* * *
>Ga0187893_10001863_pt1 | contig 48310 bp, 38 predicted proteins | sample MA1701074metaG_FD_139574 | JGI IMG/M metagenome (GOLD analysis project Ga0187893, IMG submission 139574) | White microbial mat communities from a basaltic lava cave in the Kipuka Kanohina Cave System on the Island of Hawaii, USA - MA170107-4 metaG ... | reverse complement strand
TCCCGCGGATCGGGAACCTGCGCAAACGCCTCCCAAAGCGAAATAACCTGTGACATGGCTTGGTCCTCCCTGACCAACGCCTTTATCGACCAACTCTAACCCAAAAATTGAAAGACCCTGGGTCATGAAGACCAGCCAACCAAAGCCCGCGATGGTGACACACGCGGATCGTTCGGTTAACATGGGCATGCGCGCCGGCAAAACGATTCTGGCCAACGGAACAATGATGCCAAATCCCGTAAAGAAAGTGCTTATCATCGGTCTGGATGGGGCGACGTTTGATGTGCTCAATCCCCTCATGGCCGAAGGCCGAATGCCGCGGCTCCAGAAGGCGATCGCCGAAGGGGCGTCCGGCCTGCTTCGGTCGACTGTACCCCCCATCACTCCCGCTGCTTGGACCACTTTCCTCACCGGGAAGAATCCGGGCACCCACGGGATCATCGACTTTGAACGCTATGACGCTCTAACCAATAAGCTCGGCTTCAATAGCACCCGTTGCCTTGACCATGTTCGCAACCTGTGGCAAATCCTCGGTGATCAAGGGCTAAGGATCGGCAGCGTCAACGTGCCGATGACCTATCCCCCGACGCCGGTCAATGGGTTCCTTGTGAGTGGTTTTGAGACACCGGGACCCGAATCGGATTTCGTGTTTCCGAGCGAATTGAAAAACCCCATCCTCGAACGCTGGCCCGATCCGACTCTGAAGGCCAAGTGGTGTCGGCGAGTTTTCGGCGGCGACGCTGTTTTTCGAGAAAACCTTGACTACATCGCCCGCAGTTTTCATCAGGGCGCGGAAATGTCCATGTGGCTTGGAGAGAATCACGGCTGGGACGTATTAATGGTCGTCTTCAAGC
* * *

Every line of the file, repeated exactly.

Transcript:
>Ga0187893_10001863_pt1 | contig 48310 bp, 38 predicted proteins | sample MA1701074metaG_FD_139574 | JGI IMG/M metagenome (GOLD analysis project Ga0187893, IMG submission 139574) | White microbial mat communities from a basaltic lava cave in the Kipuka Kanohina Cave System on the Island of Hawaii, USA - MA170107-4 metaG ... | reverse complement strand
TCCCGCGGATCGGGAACCTGCGCAAACGCCTCCCAAAGCGAAATAACCTGTGACATGGCTTGGTCCTCCCTGACCAACGCCTTTATCGACCAACTCTAACCCAAAAATTGAAAGACCCTGGGTCATGAAGACCAGCCAACCAAAGCCCGCGATGGTGACACACGCGGATCGTTCGGTTAACATGGGCATGCGCGCCGGCAAAACGATTCTGGCCAACGGAACAATGATGCCAAATCCCGTAAAGAAAGTGCTTATCATCGGTCTGGATGGGGCGACGTTTGATGTGCTCAATCCCCTCATGGCCGAAGGCCGAATGCCGCGGCTCCAGAAGGCGATCGCCGAAGGGGCGTCCGGCCTGCTTCGGTCGACTGTACCCCCCATCACTCCCGCTGCTTGGACCACTTTCCTCACCGGGAAGAATCCGGGCACCCACGGGATCATCGACTTTGAACGCTATGACGCTCTAACCAATAAGCTCGGCTTCAATAGCACCCGTTGCCTTGACCATGTTCGCAACCTGTGGCAAATCCTCGGTGATCAAGGGCTAAGGATCGGCAGCGTCAACGTGCCGATGACCTATCCCCCGACGCCGGTCAATGGGTTCCTTGTGAGTGGTTTTGAGACACCGGGACCCGAATCGGATTTCGTGTTTCCGAGCGAATTGAAAAACCCCATCCTCGAACGCTGGCCCGATCCGACTCTGAAGGCCAAGTGGTGTCGGCGAGTTTTCGGCGGCGACGCTGTTTTTCGAGAAAACCTTGACTACATCGCCCGCAGTTTTCATCAGGGCGCGGAAATGTCCATGTGGCTTGGAGAGAATCACGGCTGGGACGTATTAATGGTCGTCTTCAAGC